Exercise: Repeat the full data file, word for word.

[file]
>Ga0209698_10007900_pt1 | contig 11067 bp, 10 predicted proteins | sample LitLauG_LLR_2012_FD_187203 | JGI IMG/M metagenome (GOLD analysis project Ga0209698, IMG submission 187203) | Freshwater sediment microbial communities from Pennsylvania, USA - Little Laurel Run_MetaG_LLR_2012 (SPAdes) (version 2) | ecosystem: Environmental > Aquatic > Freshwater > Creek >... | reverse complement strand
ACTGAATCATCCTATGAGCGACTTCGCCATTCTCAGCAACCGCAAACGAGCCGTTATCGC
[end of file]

>Ga0209698_10007900_pt1 | contig 11067 bp, 10 predicted proteins | sample LitLauG_LLR_2012_FD_187203 | JGI IMG/M metagenome (GOLD analysis project Ga0209698, IMG submission 187203) | Freshwater sediment microbial communities from Pennsylvania, USA - Little Laurel Run_MetaG_LLR_2012 (SPAdes) (version 2) | ecosystem: Environmental > Aquatic > Freshwater > Creek >... | reverse complement strand
ACTGAATCATCCTATGAGCGACTTCGCCATTCTCAGCAACCGCAAACGAGCCGTTATCGC